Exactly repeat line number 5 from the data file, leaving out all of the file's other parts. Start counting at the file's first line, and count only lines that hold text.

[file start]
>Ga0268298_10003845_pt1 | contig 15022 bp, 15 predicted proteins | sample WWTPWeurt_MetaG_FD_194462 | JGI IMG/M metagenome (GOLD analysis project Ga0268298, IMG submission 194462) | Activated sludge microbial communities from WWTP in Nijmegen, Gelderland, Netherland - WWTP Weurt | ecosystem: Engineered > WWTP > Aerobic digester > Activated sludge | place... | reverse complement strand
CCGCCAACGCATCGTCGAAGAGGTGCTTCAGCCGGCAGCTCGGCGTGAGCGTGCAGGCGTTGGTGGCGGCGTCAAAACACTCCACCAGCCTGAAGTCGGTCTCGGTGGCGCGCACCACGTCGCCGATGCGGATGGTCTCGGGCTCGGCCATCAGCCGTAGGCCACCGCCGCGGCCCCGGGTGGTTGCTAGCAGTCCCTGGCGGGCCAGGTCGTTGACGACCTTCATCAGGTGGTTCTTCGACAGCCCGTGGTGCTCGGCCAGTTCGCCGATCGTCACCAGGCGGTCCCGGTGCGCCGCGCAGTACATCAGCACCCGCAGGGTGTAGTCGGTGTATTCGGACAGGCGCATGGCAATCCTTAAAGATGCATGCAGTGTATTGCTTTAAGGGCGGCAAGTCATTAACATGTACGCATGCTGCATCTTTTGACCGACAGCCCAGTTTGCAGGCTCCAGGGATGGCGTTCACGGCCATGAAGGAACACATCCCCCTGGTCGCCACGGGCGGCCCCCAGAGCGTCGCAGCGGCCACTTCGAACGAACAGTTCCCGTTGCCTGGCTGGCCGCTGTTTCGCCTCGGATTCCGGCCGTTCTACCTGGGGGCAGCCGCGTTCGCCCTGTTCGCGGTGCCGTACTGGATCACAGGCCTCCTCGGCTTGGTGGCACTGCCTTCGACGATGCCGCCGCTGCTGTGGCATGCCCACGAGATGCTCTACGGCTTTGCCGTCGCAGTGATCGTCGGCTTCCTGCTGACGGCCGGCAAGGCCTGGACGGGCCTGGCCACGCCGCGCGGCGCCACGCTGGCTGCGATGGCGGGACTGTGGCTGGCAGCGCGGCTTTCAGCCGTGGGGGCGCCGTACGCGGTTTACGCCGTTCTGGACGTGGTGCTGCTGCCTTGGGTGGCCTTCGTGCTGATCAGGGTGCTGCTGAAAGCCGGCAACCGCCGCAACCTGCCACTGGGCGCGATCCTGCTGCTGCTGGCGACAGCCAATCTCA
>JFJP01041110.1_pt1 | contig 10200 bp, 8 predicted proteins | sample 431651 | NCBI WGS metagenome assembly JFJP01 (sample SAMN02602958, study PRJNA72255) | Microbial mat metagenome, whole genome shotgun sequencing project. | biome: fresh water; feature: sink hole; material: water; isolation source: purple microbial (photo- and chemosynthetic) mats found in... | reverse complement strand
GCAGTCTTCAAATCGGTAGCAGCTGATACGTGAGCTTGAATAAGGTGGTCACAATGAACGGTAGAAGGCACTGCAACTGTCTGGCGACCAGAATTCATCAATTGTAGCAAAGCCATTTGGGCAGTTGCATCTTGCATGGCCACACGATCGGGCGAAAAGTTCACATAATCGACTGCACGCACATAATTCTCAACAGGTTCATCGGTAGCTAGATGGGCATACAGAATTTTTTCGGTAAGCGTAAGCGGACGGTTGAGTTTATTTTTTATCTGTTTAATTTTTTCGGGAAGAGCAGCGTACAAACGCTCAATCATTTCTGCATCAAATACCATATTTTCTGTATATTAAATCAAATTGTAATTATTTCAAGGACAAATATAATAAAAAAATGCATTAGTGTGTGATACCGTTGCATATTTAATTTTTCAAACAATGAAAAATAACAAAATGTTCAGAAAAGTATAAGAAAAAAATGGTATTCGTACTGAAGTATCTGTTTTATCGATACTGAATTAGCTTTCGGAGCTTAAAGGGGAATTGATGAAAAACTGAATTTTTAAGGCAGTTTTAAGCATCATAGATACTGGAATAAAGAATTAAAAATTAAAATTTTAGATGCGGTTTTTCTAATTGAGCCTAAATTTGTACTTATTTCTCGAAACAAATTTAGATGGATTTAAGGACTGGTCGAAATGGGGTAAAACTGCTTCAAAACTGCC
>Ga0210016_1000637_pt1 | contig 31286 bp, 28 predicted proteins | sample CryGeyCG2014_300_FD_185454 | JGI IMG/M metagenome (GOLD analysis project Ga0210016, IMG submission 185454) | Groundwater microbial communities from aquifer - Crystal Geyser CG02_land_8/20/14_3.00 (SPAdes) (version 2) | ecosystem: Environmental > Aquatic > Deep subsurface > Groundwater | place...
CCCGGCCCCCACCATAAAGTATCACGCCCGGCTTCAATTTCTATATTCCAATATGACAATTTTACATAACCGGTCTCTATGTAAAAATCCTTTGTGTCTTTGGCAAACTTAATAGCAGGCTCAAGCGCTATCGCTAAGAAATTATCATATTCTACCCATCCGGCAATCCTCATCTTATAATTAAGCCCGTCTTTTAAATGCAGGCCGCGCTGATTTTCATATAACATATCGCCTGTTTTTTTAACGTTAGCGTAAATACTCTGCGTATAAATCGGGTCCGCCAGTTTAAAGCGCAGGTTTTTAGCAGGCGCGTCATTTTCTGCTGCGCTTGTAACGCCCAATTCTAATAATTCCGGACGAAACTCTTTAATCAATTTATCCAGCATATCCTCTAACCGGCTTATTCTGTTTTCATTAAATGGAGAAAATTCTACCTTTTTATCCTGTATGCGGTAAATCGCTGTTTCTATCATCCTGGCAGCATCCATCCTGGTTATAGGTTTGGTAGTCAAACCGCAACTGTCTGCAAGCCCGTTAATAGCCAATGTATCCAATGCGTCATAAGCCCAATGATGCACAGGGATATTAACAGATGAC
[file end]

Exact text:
>Ga0210016_1000637_pt1 | contig 31286 bp, 28 predicted proteins | sample CryGeyCG2014_300_FD_185454 | JGI IMG/M metagenome (GOLD analysis project Ga0210016, IMG submission 185454) | Groundwater microbial communities from aquifer - Crystal Geyser CG02_land_8/20/14_3.00 (SPAdes) (version 2) | ecosystem: Environmental > Aquatic > Deep subsurface > Groundwater | place...